The Charles R. Bishop Home in Kalaupapa, Molokaʻi.
In this Kūkahekahe, we celebrate the bicentennial of the birth of Charles Reed Bishop, husband of Princess Bernice Pauahi Pākī by sharing the story about a little-known act of aloha for a dear friend and member of the Kamehameha ʻohana.
Born in New York on January 25, 1822, Charles Reed Bishop would arrive in Hawaiʻi in 1840 and stay in the islands for more than 40 years. He became a naturalized citizen of the Kingdom of Hawaiʻi in 1849. Bishop’s marriage to Ke Ali‘i Pauahi was perhaps the greatest foundation for his lifelong attachment to Hawaiʻi and its peoples. As an aliʻi, Pauahi was expected to serve and care for the Hawaiian people: no less was expected of Charles as her husband. He would serve with aloha in many trusted roles in the kingdom government for five Hawaiian monarchs, from 1859 to 1891. When the princess passed away in 1883, Bishop became a kahu to her legacy.
During their lives, Ke Aliʻi Pauahi and Bishop focused their charitable efforts on the health and education of the lāhui. Hansen’s Disease or leprosy was first diagnosed in the kingdom in 1848. Successful treatment was unknown at the time, and in order to stop the spread of the disease, those afflicted were isolated and sent to Kalawao, Kalaupapa, Molokaʻi. One of the names for leprosy among Hawaiians was maʻi hoʻokaʻawale, the separating sickness, because of the devastating separations from family, friends, and community that occurred. The earliest years at Kalaupapa saw a severe lack of medical facilities, housing, and other necessary provisions for patients. Despite efforts to contain the disease, the effects of leprosy were deeply felt by the lāhui, even in the royal circles.
Kapoli Kamakau, sometimes referred to as Lizzie Kapoli Kamakau, had lived with the Bishops for many years and was a close friend of the princesses Likelike and Keʻelikōlani. She served as a lady in waiting for Queen Liliʻuokalani and was also considered her protégé as a noted singer, composer and musician. As a sixteen-year-old, she collaborated with Liliʻuokalani and Likelike on the famous mele “Ahe Lau Makani” and also contributed to “Liko Pua Lehua.” She composed “Waikiki, Ka Iiwi Polena,” “Pua Koolau Lei O Kaiulani,” and “Ei Ala La I Ka Uka.”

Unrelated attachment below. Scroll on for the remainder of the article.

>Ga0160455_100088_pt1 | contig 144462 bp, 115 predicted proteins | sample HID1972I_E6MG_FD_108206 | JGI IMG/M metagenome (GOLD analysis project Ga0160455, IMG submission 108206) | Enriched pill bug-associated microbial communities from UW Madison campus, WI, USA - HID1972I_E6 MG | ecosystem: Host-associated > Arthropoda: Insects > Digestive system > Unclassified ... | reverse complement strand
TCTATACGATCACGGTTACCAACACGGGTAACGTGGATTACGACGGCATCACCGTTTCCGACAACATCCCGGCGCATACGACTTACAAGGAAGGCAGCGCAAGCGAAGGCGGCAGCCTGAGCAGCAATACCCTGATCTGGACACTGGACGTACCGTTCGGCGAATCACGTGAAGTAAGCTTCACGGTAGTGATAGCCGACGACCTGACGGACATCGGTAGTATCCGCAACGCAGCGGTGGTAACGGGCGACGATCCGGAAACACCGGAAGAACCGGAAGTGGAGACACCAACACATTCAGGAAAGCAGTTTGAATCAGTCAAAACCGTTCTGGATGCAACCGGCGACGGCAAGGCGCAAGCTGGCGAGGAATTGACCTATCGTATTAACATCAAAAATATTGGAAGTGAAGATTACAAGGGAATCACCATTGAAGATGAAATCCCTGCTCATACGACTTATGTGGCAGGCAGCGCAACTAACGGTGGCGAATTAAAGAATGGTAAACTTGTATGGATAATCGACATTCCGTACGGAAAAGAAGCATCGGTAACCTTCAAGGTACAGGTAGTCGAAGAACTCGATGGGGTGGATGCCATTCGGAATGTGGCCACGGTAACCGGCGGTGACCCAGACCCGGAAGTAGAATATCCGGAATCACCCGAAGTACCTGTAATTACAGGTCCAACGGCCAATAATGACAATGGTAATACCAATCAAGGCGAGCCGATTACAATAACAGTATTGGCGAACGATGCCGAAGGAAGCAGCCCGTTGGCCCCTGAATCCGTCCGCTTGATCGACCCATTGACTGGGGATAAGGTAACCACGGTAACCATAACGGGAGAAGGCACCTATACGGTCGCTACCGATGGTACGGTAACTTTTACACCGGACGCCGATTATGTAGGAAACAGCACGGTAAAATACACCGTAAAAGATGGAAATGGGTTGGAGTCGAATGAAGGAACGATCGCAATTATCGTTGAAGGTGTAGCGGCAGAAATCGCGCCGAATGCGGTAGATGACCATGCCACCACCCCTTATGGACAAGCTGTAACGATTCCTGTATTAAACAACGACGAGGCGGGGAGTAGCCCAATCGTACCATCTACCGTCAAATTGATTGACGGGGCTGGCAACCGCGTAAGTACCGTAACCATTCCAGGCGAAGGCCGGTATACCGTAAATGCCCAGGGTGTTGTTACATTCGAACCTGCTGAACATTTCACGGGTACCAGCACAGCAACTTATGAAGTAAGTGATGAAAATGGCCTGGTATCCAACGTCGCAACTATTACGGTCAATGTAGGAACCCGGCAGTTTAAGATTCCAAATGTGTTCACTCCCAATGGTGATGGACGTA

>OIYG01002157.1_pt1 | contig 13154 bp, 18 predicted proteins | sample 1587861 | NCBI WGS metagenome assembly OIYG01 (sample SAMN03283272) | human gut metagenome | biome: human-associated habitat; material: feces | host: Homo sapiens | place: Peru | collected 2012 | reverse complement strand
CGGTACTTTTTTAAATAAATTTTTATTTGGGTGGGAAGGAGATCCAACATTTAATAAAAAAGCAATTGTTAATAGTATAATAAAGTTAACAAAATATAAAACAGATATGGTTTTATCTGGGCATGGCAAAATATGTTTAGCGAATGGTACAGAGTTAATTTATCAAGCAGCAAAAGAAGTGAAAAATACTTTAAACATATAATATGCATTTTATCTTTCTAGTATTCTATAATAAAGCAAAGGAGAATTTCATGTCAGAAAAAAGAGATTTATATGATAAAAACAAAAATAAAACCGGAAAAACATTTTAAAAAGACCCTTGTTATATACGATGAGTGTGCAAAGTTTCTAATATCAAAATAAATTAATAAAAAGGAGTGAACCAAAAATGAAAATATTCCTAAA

Kapoli’s life took a tragic turn, however, when she was diagnosed with leprosy in 1888. The news devastated those around her, because although conditions at Kalaupapa had improved over the years with increased funding and under the care of individuals like Belgian Catholic priest Father Damien, there remained a great need for support and care for patients with Hansen’s disease.
Before Kapoli’s departure for Kalaupapa, Bishop wrote to Superintendent of Kalaupapa Rudolph Wilhelm Meyer, as well as to the Minister of Interior Lorrin A. Thurston about building a home for nā wāhine in the colony; he offered to fund the construction of such a home using his own monies. Bishop provided funds and the government built the Charles R. Bishop Home (also sometimes called the Pauahi Home) in 1888 to allow Kapoli and other young women and girls to reside in comfort and safety. A “comfortable home” was built for Kapoli on the grounds of the property while the construction began and Bishop wrote to Meyer that he was glad she was satisfied with the arrangement. In 1889, Mother Marianne Cope and Sisters Vincentia McCormick and Leopoldina Burns were charged with the care of the patients at Bishop Home. The three Catholic sisters of the Third Order of Saint Francis received financial sponsorship from Charles. In this way, Bishop ensured that beloved Kapoli and others like her would be as comfortable and well-taken care of as possible in Kalawao.
Hawaiʻi became Bishop’s true home, one that occupied the greater part of his heart and mind during his long life, and indeed has continued in perpetuity thanks to his acumen and generosity. As students, alumni, staff, employees, and trustees of the Kamehameha Schools, we carry forward the same kuleana of actualizing Pauahi’s vision of uplifting the lāhui that Bishop bore in his lifetime.
To read more about Charles Reed Bishop’s life, see “Charles Reed Bishop, Man of Hawaiʻi” by Charles Kent (Kamehameha Schools Press, 1965). To read more about Kapoli’s life and to learn about the lives of patients, read the book “Kalaupapa, A Collective Memory,” (Hoku Welowelo), by Anwei Skinses Law (UH Press, 2012).